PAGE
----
An estimated 2.2 million federal workers and military members cannot opt out of the temporary payroll tax deferral ordered by President Trump, meaning that they will see larger paychecks through the end of the year but smaller paychecks early next year.
Employers generally have the ability to opt out of the deferred payroll tax, which was widely panned by trade groups (and even the U.S. Chamber of Commerce) after Trump enacted the new guidelines in an August 9 executive memorandum.
Several federal worker unions are already asking for more clarity and options for their workers. The National Treasury Employees Union (NTEU), which represents 150,000 federal workers, sent a letter to the Office of Management and Budget (OMB) asking for basic information such as when the deferral starts and how the money will be repaid next year.
Read more: Payroll taxes, explained
“They deserve to be fully educated on the impact the executive order will have on their paychecks and family budgets for months to come,” NTEU National President Tony Reardon wrote in the letter.
“Our members have been reaching out to us virtually since the announcement was made to let us know that it’s generating a lot of confusion,” Andrew Huddleston, a spokesman for the American Federation of Government Employees (AFGE), which represents 700,000 federal workers, told Yahoo Money. “They aren’t happy with it, they don’t know why they’re getting saddled with a big tax bill next year, they’re worried about penalties and fees, and they want the opportunity to opt out.”
Starting this month and through the end of the year, the eligible federal employees and military members will get larger paychecks as the government won’t withhold the 6.2% in tax that funds Social Security.
But those federal workers and military members will have to pay back the deferred amounts in their January-April paychecks along with having the 6.2% payroll tax reinstated. That means those paychecks will be smaller than normal.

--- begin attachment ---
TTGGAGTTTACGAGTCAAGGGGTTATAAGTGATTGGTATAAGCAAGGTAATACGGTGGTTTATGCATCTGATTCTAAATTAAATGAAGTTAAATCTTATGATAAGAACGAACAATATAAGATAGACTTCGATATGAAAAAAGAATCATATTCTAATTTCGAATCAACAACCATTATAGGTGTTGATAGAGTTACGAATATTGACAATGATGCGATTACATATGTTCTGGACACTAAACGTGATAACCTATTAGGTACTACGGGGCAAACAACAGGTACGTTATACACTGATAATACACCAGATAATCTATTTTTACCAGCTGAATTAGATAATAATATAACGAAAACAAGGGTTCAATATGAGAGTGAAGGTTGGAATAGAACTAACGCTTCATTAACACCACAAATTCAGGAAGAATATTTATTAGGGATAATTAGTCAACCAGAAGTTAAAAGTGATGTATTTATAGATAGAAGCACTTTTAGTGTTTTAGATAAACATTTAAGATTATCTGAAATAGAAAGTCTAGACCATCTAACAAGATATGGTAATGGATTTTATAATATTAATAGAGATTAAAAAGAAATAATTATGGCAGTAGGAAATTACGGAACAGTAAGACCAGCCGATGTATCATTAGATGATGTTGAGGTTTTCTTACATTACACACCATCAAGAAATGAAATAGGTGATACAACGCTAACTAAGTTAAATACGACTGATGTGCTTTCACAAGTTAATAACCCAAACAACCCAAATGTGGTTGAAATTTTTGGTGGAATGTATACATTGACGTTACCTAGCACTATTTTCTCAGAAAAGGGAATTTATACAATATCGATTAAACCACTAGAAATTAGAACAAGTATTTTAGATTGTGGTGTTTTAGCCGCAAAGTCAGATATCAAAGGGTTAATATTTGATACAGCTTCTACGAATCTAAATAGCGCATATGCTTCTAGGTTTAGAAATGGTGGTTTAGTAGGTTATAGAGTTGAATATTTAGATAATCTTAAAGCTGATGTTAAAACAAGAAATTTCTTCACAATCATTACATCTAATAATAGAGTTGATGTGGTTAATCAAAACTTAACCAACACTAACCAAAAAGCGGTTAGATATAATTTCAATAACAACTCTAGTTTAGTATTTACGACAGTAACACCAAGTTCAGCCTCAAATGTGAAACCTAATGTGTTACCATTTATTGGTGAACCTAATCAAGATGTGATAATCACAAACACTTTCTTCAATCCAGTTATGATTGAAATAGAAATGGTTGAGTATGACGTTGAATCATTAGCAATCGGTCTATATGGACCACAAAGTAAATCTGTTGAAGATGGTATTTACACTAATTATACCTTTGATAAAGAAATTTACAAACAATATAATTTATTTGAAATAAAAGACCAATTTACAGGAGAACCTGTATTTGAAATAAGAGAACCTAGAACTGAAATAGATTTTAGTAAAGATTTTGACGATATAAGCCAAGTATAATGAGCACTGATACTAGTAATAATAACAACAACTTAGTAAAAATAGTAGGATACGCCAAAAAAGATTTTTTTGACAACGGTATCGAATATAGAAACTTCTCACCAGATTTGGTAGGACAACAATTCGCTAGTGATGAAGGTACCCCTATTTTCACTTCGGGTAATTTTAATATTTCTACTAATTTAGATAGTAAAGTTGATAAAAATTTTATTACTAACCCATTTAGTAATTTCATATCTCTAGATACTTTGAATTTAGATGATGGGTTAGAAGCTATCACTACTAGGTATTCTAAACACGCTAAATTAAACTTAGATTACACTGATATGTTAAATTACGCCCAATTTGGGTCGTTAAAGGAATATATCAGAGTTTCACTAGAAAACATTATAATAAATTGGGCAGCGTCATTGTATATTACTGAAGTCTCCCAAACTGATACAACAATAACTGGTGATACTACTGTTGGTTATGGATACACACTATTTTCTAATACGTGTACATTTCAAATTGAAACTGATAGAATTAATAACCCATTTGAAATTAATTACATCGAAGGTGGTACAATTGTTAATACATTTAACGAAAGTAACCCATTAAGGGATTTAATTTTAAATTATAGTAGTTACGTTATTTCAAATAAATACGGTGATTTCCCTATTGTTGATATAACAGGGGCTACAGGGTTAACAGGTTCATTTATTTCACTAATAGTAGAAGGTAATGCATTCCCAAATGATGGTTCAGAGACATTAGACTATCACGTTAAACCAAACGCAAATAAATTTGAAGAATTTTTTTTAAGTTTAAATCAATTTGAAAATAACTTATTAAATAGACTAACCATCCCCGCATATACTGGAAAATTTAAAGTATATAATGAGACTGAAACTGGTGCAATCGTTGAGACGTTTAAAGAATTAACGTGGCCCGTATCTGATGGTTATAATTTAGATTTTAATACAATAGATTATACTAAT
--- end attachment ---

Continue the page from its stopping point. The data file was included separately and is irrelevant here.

The mandatory deferral applies to the 22 executive branch agencies. Around 1.2 million federal workers are eligible for the deferral, according to American Federation of Government Employees, along with more than 1 million military members, according to an analysis by Karen Jowers of The Military Times.
“The executive branch is implementing the deferral to give our employees relief as quickly as possible, in line with the Presidential memo,” Rachel Semmel, a spokeswoman for the Office of Management and Budget, told Yahoo Money. “The President took action when Congress didn’t.”
Allowing employers to opt in or opt out may not be easy. The problem may come down to administrative costs and burdens, which plagued the private sector as well.
“It’s an administrative headache,” Aaron Fritschner, a spokesman for Rep. Don Beyer (D-VA), told Yahoo Money. Beyer has been a vocal critic of the mandatory deferral for military members and federal workers. “They must check a box for each person who is eligible. They don’t have time to do this. Trump announced this policy a month ago yesterday.”